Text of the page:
I don't want to doubt you salopez, but could someone confirm that a 16' pusher could do 5 acres an hour. That would mean that I could knock out this job in 2 hours + salting + sidewalks.

    With the hour rate, I just wanted a guess to get me started on a price.

    I assume salopez ment hour and not house.
  9. itsgottobegreen

    itsgottobegreen PlowSite.com Addict
    Messages: 1,351

    Steven owns a 16' protech with on his Ford A66. It will do 5 acres or better depending on operator. You also have to remember this is at night when there is no cars around. During the day, you might only beable to get 3 acres etc. We try to use the loaders at night because during the day all the idiots are outs and like to park out in the middle of no where. I also recommend that you have a skid loader on site. Because you do not want to clean curl lines with a loader. Or you will be replacing curbs. We normally have a skid loader being for a lack of better terms being the Loader's *****. To get snow out of tight places and clean up after it.
  10. Mark Oomkes

    Mark Oomkes PlowSite Fanatic
    Messages: 13,257

    That one was worse for sure, but I wasn't plowing then. Also, people just stayed home when the weather got crappy back then.

    You would be fine with a 16-18' ProTech, they'll scrape just fine even on an uneven lot, we started with a 12' and moved up to all 16's. 2 years ago I had an extra pusher so we left the 18' as a backup, my sub wanted to know what happened to the 18', he liked that extra 2' so much we ended up switching it for him.

    Hourly rates, from my experience here in GR, you'll be sitting in a parking lot with your loader collecting snow if you try to get what you should for plowing with a loader. Not sure how it is down in K-zoo. Used to be you could bid a job using a truck, then use a loader in it's place and make good money. Now, all the idiots are bidding the lots at the same hourly rate while figuring on using a loader\pusher. So we've gone backwards this way and the hourly rates are dropping on top of that. Stupid morons.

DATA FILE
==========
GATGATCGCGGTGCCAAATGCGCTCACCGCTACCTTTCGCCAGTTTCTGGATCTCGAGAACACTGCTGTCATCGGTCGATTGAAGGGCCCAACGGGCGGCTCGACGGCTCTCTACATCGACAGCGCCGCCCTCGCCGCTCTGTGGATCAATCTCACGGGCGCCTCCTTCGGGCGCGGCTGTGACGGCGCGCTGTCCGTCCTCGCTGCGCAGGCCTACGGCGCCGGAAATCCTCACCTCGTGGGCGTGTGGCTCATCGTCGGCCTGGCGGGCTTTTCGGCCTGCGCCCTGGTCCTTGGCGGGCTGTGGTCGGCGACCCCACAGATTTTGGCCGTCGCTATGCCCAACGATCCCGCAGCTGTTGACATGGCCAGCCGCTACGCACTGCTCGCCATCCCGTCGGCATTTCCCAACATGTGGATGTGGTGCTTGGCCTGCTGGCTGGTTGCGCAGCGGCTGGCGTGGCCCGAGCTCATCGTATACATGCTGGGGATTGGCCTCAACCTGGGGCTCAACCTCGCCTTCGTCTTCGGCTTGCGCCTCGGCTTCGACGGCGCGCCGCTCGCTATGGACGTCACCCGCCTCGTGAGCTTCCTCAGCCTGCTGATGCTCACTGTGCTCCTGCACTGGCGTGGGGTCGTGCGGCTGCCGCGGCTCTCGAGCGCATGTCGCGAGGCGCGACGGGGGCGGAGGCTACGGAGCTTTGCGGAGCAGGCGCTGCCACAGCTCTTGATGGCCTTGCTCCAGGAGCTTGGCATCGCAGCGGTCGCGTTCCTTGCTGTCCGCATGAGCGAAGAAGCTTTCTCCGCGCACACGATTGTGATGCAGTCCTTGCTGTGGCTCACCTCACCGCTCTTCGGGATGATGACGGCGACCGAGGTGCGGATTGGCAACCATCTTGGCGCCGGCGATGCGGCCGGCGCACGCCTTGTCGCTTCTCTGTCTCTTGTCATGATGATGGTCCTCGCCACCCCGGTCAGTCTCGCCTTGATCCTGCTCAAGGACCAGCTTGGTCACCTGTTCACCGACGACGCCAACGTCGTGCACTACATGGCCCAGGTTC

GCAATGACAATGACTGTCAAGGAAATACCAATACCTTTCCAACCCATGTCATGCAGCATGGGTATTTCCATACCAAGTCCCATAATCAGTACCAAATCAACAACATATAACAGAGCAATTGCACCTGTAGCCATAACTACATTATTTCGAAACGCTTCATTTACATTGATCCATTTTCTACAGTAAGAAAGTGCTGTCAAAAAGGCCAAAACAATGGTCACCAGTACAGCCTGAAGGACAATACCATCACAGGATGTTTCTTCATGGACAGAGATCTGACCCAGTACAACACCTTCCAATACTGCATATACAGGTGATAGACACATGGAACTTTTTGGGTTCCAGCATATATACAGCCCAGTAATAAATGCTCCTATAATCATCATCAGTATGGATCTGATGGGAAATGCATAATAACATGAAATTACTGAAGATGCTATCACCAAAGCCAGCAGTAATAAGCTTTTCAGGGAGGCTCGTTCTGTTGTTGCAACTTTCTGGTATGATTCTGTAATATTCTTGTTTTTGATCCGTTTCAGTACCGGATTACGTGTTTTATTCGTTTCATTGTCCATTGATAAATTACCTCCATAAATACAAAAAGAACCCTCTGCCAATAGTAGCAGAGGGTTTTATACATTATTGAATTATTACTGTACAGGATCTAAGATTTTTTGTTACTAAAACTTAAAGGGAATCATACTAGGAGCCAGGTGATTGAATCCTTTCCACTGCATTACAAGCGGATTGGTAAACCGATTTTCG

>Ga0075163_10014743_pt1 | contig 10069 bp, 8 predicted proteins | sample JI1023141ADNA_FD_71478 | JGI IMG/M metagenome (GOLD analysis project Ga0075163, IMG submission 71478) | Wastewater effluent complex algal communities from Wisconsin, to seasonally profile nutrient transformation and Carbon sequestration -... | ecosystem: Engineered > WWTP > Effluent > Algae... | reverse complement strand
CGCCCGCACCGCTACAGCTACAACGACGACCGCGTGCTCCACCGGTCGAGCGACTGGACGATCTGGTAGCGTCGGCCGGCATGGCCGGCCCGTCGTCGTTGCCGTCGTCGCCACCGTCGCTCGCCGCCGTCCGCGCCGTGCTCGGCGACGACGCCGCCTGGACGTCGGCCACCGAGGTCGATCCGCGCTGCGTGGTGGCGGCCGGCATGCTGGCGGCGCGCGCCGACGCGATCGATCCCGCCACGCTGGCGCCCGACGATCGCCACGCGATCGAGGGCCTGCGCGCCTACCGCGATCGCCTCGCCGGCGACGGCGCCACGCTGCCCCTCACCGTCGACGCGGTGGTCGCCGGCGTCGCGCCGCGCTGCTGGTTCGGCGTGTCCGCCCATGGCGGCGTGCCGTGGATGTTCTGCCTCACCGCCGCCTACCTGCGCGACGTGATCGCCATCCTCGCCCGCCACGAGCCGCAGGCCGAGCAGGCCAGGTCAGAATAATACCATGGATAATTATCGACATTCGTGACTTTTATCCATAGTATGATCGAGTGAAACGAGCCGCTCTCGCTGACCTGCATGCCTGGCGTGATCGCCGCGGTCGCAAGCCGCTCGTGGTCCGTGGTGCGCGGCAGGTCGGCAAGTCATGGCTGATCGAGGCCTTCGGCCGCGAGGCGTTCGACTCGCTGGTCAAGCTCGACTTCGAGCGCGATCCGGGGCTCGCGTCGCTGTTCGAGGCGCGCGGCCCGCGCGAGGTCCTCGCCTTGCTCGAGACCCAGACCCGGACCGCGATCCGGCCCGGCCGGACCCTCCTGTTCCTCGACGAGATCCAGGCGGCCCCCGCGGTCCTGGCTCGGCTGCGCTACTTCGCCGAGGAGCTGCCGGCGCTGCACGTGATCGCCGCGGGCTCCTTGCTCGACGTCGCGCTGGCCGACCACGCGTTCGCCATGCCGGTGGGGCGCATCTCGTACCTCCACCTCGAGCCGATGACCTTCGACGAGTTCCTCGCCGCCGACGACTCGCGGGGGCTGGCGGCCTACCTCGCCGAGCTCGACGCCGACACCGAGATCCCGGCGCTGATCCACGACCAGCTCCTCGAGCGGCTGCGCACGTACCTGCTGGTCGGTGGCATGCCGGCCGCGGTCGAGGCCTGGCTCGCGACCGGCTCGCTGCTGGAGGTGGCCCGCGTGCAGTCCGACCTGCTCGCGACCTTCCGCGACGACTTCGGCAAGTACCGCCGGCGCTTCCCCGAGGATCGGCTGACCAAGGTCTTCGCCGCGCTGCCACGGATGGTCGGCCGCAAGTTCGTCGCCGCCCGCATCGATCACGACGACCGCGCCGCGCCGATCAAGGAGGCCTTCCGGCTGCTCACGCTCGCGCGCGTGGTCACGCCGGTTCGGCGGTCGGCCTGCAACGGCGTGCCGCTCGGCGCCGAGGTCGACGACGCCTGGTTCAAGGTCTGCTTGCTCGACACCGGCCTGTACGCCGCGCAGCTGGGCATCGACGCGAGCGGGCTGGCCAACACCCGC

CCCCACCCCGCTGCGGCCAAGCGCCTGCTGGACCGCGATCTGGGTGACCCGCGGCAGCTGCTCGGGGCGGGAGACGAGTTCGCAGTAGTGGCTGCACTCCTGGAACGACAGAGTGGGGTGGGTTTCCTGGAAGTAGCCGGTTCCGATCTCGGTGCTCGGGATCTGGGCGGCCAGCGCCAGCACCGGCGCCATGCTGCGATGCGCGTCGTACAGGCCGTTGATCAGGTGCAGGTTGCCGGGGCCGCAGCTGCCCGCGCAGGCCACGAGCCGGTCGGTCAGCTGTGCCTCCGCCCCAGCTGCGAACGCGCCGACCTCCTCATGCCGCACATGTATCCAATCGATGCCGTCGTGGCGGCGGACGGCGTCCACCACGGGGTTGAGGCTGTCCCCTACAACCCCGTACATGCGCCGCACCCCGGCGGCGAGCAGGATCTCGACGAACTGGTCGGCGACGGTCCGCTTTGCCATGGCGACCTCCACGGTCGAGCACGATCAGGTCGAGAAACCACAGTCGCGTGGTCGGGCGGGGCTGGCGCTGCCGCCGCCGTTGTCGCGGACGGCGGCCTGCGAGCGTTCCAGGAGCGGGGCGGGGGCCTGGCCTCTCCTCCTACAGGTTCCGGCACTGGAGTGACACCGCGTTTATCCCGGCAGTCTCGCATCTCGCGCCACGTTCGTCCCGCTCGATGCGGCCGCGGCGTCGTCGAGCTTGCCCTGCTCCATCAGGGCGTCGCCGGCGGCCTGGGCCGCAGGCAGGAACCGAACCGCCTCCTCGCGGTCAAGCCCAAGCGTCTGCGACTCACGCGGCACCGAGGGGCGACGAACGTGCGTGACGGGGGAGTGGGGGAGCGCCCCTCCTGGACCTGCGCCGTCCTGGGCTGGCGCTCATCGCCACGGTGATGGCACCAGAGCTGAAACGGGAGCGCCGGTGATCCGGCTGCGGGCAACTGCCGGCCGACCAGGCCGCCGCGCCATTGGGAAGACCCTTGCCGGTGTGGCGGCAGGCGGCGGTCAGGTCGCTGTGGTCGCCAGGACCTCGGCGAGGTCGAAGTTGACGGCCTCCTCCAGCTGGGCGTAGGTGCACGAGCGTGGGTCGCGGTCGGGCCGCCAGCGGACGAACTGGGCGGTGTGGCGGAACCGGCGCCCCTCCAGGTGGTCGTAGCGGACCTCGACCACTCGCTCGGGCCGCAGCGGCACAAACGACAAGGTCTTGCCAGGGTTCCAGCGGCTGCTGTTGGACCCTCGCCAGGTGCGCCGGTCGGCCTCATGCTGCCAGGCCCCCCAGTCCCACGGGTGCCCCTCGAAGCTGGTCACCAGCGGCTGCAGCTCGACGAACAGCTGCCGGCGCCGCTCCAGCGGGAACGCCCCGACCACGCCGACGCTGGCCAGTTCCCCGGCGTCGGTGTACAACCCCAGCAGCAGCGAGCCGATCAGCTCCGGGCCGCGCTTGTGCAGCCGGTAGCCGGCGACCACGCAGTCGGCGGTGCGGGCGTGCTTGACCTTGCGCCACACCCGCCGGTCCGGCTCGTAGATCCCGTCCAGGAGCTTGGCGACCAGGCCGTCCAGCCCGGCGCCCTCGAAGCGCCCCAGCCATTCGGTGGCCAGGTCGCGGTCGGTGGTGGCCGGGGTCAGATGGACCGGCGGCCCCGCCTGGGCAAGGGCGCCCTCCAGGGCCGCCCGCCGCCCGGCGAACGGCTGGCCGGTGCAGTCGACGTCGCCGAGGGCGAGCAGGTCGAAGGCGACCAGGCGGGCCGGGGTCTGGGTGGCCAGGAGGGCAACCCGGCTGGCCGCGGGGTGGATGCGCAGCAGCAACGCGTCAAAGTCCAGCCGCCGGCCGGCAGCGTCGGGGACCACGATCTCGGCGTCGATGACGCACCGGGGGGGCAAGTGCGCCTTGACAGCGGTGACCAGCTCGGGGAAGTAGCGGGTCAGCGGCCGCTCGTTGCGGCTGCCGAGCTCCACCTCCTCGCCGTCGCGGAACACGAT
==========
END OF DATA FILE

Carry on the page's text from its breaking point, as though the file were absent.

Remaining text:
For example, a lot that would take 5 hours with a truck will take 1 1/2 with a loader\pusher. So instead of figuring the lot at $500 per push, they'll bid $150 because that's what it'll take to get the job done. (These are just numbers I pulled out of the air for demonstration purposes only)

    So unfotunately, if you're bidding against someone else who is also planning on using a loader\pusher, you will have to factor that in and you will probably not get what you should for the lot.

    This all directly goes back to our wonderful snow god John Allin trying to turn a service into a commodity. An emergency service on top of that.
  11. salopez

    salopez Senior Member
    Messages: 876

    I have got to agree with mark.

    People are putting themselves out of business...just like in landscaping.
  12. QuadPlower

    QuadPlower PlowSite.com Addict
    Messages: 1,056

    The maintenance guy returned my call today and I'm meeting him on Mon afternoon to discuse the details. Went over to the parking lot and drove it with my dump truck. Used a stop watch to see how long it would take to drive from one end to the other, turn around and come back. Drove at speeds I would with a plow. Took about a minute and a half to do the round trip.

    The lot seems a lot smaller than I remembered it and from the airal photos. Probably looking at 3-4 hrs to do it. Only 3 light poles in one lot and 6 in the other.

    I'm not sure if there will be anybody else bidding it. He was not happy with last years crew as they hit a barn off to one side of the lot. I just have to impress him, give an honest bid and see what happens.

    Since the lot is smaller than I thought, I'm thinking about different equipement. I have not done any searching yet on line, but I will after leaving here. The question is: Do these pusher or box blades give a minimum weight, horse power, loader size for a size of blade?

    By the way, thanks for all the info so far.
  13. Mark Oomkes

    Mark Oomkes PlowSite Fanatic
    Messages: 13,257

    I know ProTech gives the weight and\or bucket size recommendations for their pushers. I think they tend to go a little on the low side for the loader, but a lot of it is dependent on the operator.

    I believe their site is www.sno-pusher.com